The Application Relies Upon Absurdly Outdated Data In An Attempt To Demonstrate That The Requested Increase in Exports Is Consistent With The Public Interest

The application relies upon “previous applications for export authorization from the Liquefaction Project to Non-FTA Nations,”[6] referencing in footnote 12 an October 29, 2014 EIA study; a 2012 NERA Macroeconomic study; and a January 2012 EIA study. All of these studies are woefully out-of-date and have no relevance to a required public interest determination.

A May 23, 2023 analysis by the U.S. Energy Information Administration concludes that increased LNG exports directly result in higher energy prices for American consumers: “higher LNG exports create a tighter domestic natural gas market (all else held equal), increasing domestic natural gas prices”.[7] Utilizing the data in this new EIA report, Public Citizen calculates that domestic consumers will face $14.3 billion in higher annual natural gas costs in 2050 as a result of LNG exports―including those proposed by Kinder Morgan.[8] The Federal Energy Regulatory Commission notes that “the expansion of LNG export capability has integrated formerly disparate North American regional natural gas markets into the global market”, exposing American families to global price surges.[9] This new EIA analysis demonstrates that the requested LNG exports are inconsistent with the public interest.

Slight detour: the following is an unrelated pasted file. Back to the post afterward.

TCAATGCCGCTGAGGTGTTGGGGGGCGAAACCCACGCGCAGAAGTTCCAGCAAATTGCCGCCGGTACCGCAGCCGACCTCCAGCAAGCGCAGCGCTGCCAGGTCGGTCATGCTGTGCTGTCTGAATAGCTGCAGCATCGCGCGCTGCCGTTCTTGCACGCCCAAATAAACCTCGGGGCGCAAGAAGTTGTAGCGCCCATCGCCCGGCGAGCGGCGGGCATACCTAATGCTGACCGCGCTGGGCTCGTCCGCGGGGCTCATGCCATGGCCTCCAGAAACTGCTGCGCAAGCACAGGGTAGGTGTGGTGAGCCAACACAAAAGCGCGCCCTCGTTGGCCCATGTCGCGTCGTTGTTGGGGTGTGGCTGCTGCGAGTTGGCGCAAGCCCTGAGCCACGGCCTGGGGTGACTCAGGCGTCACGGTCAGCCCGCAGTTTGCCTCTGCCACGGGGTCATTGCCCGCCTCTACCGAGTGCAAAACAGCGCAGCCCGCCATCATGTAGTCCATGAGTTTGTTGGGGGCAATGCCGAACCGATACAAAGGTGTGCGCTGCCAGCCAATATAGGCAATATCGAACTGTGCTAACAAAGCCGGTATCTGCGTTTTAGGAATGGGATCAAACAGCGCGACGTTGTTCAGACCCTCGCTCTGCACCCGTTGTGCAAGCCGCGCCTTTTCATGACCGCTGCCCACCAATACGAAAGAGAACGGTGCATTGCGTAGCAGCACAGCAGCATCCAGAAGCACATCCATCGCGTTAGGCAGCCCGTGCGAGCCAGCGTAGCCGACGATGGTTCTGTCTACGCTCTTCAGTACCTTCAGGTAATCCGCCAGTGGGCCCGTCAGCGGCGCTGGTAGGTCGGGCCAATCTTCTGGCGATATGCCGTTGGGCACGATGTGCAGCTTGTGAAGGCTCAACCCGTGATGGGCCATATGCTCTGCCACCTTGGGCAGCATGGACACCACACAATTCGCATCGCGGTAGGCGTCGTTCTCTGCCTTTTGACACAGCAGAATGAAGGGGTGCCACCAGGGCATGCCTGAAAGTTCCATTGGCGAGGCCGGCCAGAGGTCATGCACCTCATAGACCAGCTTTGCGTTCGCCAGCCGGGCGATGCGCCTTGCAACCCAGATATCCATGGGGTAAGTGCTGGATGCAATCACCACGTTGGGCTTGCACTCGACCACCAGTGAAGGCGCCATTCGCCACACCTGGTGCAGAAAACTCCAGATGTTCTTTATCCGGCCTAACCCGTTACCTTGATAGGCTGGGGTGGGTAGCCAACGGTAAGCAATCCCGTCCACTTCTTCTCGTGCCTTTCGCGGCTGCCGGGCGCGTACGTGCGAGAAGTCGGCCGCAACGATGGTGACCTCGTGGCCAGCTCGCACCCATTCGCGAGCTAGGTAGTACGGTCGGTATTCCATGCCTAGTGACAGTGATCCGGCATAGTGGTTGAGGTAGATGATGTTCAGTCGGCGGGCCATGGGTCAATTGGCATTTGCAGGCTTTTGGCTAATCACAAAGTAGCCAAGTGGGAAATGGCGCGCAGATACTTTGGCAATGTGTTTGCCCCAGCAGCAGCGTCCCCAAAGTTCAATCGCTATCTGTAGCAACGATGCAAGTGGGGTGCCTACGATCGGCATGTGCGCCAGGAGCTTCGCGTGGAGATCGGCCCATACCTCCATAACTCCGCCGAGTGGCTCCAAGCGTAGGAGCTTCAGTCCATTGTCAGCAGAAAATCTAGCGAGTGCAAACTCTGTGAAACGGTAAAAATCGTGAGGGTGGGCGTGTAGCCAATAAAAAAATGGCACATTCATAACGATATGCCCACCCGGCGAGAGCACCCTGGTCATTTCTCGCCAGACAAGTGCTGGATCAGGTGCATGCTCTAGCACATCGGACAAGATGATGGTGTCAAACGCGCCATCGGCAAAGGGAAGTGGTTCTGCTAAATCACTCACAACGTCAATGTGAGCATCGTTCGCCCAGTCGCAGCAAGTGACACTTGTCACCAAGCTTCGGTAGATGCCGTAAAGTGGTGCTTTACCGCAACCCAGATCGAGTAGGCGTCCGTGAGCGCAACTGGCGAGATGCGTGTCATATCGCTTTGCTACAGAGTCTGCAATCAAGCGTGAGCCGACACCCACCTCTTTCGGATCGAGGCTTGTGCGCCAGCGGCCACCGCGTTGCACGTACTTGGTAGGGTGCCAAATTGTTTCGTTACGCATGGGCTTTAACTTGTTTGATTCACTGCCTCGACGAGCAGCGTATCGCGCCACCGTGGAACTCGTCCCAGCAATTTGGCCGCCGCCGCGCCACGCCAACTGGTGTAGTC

In 2023, the United States is the world’s largest natural gas producer and exporter. Sixty percent of our domestically produced petroleum is now exported,[10] and 20% of our natural gas is now allocated for export.[11] These numbers will only increase as domestic demand continues to flatten and export infrastructure capacity doubles by 2027.[12] While oil markets―and domestic gasoline prices―have long been directly influenced by global calamities, natural gas had been insulated from upheaval beyond our shores because until 2016 we lacked LNG export capacity. But LNG exports now for the first time in U.S. history tether American consumers to global disruptions, radically upending domestic energy markets, and forcing American families to compete with Berlin and Beijing for U.S. produced energy. Natural gas exports are directly responsible for Americans paying higher prices to heat and cool their homes. Spot benchmark natural gas prices on the west and east coast United States in December 2022 exceeded $30/MMBtu in December 2022, forcing Americans to pay higher prices for gas than Ukrainians, in part because of U.S. LNG exports.[13]